Explaining the fine line between absolute and relative poverty
Hong Kong’s poverty problem is about income security that allows quality education for children, quality health care, and owning a home to protect the lifetime purchasing power of hard-earned savings
Poverty is a topic that occasionally makes headlines in the newspapers and attracts a variety of commentators.
In a lot of these discussions reference is made to the poverty line as a measure of the extent of poverty in society. The poverty line is used in two senses: to denote absolute poverty and relative poverty.
One of the Millennium Development Goals of the United Nations was to reduce the number of people in the world that are living in extreme poverty and hunger. The underlying conception was absolute poverty, defined operationally as living on less than US$1 a day (later raised to $1.50).
The purpose of this measure is to promote economic development in countries with large concentrations of poor populations, and lift them out of absolute poverty.
The most successful achievement of economic globalisation of the past few decades has been to pull 600 million people in the Third World out of dire poverty, with the largest gains concentrated in six countries: China, South Korea, India, Poland, Indonesia and Thailand.
The backlash against global economic integration today is because this success has not been shared with most of the rich world, where many countries have embraced a different notion of poverty, that of relative poverty.
Relative poverty is operationally defined as a fraction (often one half) of the median level of household income in a given society.
The relative poverty concept has a long history, beginning with Adam Smith and including Milton Friedman. It has only subsequently been adopted by the United Nations, the Organisation for Economic Cooperation and Development, Canada and the European Union.
The problem with drawing the line of poverty like this is that it defines income as current income.
Current income is not tightly correlated with economic well-being. Incomes fluctuate over the business cycle, vary with the lifecycle, are systematically not accurately reported, and many people have no income because they are retired, unemployed or self-employed at the moment.
Research from the US has shown that 73 per cent of the population will spend a year during their lifetime in the top 20 per cent of the income distribution, and about 40 per cent will spend a year in the bottom 20 per cent. For this reason, many whose current incomes are below the poverty line are not truly poor in a lifetime sense.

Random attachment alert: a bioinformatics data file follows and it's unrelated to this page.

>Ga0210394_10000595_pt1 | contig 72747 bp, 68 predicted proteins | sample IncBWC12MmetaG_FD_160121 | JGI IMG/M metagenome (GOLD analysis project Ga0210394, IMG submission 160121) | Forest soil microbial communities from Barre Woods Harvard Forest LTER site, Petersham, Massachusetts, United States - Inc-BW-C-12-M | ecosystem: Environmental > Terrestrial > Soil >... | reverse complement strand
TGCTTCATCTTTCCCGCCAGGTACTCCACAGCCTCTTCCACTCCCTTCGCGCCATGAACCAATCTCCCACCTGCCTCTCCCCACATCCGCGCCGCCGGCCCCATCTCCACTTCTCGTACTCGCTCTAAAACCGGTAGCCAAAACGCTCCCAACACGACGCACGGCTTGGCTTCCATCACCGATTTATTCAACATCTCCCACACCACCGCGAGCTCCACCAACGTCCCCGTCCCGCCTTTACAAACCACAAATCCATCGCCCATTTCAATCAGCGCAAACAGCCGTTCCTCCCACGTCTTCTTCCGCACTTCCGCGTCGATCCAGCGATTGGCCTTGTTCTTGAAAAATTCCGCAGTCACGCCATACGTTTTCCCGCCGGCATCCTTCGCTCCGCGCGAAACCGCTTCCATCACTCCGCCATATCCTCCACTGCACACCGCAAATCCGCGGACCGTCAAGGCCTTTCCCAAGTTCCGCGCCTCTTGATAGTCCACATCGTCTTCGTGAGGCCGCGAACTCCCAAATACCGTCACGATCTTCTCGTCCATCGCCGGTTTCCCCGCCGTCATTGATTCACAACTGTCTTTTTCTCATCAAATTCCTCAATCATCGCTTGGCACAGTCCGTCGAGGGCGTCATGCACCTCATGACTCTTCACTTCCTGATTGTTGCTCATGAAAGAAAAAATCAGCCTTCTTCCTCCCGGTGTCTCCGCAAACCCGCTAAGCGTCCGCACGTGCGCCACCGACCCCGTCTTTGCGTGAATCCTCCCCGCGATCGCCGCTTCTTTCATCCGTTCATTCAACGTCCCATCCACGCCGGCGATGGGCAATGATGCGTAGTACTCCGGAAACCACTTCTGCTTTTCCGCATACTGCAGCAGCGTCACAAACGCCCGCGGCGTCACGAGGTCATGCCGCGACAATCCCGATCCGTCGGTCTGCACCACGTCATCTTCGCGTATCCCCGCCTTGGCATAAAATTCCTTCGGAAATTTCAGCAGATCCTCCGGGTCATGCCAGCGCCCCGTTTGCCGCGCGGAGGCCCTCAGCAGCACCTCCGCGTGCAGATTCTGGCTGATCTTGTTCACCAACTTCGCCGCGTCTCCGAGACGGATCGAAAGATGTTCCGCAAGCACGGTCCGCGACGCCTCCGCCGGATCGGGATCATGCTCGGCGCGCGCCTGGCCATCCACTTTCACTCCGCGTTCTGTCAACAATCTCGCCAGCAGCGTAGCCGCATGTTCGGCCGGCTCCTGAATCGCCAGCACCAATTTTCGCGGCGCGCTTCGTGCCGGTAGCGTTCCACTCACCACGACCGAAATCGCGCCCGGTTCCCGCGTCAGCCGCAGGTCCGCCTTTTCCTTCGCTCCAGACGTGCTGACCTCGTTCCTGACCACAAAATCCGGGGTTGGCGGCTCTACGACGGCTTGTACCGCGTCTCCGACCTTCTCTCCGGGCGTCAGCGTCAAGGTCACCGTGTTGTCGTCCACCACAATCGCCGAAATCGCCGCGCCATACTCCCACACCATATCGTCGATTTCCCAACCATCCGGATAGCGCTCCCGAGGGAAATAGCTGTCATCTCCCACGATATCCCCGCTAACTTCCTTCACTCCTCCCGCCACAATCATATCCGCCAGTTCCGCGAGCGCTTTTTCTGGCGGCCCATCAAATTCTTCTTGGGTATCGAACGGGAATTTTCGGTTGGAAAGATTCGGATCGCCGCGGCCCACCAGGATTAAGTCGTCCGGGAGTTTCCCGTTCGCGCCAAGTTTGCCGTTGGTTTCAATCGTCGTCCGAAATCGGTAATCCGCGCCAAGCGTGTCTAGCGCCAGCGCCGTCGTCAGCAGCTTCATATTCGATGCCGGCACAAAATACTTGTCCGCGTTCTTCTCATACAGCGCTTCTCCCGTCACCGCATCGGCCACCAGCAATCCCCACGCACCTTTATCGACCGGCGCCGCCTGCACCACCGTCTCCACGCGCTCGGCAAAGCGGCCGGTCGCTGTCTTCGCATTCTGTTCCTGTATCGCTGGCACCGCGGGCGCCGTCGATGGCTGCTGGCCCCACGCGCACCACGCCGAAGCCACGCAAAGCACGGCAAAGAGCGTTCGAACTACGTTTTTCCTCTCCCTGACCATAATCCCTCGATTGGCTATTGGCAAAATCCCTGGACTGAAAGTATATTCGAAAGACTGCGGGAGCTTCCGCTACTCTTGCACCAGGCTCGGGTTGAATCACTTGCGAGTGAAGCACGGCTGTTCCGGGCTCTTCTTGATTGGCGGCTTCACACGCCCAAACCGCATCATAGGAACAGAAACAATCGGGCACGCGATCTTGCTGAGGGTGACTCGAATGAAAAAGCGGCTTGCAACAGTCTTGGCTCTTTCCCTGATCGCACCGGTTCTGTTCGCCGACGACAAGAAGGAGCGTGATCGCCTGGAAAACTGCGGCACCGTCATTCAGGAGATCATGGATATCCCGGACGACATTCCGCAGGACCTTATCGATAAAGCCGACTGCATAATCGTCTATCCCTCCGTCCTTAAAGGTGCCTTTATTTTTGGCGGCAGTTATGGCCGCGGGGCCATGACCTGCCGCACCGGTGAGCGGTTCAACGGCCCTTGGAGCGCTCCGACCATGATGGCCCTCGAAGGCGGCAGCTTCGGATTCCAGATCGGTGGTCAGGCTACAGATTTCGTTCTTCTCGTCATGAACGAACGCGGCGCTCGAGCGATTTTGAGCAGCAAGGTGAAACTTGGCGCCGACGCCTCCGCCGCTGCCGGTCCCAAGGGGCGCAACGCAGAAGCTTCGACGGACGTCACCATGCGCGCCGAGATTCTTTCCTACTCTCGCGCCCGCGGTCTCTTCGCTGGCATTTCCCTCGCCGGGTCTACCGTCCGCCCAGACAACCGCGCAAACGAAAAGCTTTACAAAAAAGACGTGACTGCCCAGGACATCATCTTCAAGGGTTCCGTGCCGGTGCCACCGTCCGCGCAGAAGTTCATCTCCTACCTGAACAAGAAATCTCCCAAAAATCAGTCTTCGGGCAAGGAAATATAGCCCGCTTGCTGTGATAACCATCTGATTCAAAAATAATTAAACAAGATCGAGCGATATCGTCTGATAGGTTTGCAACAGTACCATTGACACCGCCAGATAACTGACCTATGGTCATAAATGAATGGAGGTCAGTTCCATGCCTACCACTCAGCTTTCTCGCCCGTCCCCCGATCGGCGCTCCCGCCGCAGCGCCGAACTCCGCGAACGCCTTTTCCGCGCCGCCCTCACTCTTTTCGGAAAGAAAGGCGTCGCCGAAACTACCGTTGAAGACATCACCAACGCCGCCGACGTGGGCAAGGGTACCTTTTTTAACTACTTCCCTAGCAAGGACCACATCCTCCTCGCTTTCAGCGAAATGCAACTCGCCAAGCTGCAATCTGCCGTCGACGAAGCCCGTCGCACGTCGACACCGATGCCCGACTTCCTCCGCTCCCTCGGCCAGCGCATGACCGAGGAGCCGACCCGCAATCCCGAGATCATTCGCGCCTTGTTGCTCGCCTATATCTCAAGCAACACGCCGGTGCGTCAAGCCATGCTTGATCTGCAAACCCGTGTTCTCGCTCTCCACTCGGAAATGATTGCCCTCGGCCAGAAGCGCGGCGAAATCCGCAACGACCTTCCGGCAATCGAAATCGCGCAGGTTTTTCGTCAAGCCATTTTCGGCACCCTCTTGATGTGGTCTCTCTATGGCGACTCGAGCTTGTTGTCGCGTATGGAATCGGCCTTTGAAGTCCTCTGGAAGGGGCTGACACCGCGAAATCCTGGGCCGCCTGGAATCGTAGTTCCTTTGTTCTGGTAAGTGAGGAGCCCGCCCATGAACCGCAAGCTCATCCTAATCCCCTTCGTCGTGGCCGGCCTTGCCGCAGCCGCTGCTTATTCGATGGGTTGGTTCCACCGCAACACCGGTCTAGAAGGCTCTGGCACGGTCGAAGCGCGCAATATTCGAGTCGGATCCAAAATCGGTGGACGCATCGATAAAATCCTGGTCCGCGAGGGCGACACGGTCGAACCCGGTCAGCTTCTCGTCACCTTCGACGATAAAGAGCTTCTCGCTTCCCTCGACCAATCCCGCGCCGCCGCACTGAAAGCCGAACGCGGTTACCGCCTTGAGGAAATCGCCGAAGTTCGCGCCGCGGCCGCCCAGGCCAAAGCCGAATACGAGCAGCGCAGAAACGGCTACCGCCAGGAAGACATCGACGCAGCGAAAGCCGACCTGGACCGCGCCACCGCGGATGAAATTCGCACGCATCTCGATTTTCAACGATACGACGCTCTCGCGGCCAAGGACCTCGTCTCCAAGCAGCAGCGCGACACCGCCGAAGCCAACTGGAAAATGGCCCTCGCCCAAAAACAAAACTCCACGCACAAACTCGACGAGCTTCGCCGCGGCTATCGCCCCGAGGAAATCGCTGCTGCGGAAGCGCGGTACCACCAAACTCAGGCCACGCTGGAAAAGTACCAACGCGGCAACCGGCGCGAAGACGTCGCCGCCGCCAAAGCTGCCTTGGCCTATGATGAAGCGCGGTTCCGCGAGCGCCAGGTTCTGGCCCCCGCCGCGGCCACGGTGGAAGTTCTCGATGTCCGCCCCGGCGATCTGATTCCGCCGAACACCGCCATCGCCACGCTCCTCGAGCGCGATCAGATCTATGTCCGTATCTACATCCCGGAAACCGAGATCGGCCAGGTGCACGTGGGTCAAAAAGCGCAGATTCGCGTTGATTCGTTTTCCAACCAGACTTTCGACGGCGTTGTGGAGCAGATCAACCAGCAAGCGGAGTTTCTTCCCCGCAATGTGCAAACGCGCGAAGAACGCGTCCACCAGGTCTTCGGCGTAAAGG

Most societies have programmes that transfer cash and non-cash benefits to the poor. For example in 2015, 19.7 per cent of the population in Hong Kong was said to be below the poverty line, but after factoring cash transfers the percentage fell to 14.3 per cent, and if both cash and in-kind transfers were factored in it fell to 9.9 per cent.
I would not be surprised if a substantial proportion of the recipients of cash and in-kind transfers were not below the poverty line. For example, almost a third of the population in Hong Kong lives in public rental housing, which is the most important in-kind transfer, yet only 19.7 per cent of people live below the poverty line.
This means society either spends a lot of housing resources on helping people who are not below the poverty line or the poverty line is wrong. The same is likely to be true of many other programmes that society is now funding.
Let me make one important point here. The issue is not errors in calculation. I happen to believe government statisticians have done a careful and outstanding job analysing the data.
Rather, it is the difficulty of reducing poverty into a statistic based on current income.
A rapidly ageing society like Hong Kong will in the coming decades have a higher rate of measured relative poverty using the poverty line measure.
This is purely a statistical artifact of the rising number of retired households that have no reported income but are not necessarily without support or assets.
The poverty problem in Hong Kong is mostly one of near poverty rather than poverty. It is the problem faced by households that want to rise to a level of income security that would allow them to provide a quality education for their children, afford quality health care when it is needed, and own their home to protect the lifetime purchasing power of their hard-earned savings.
Alleviating relative poverty in rich countries has proven to be a difficult task and will not be made easier by the poverty line contraption.
The greatest concern in applying the poverty line concept in Hong Kong is not only that it exaggerates the extent of poverty, but that it detracts from the task of alleviating near poverty and recognising it as the true menace – the menace of the sinking middle class.
This is afflicting all rich societies. I hope we can gain the wisdom to stop fighting today’s challenge with yesterday’s failed policy tools.
Richard Wong is the Philip Wong Kennedy Wong Professor in Political Economy at the University of Hong Kong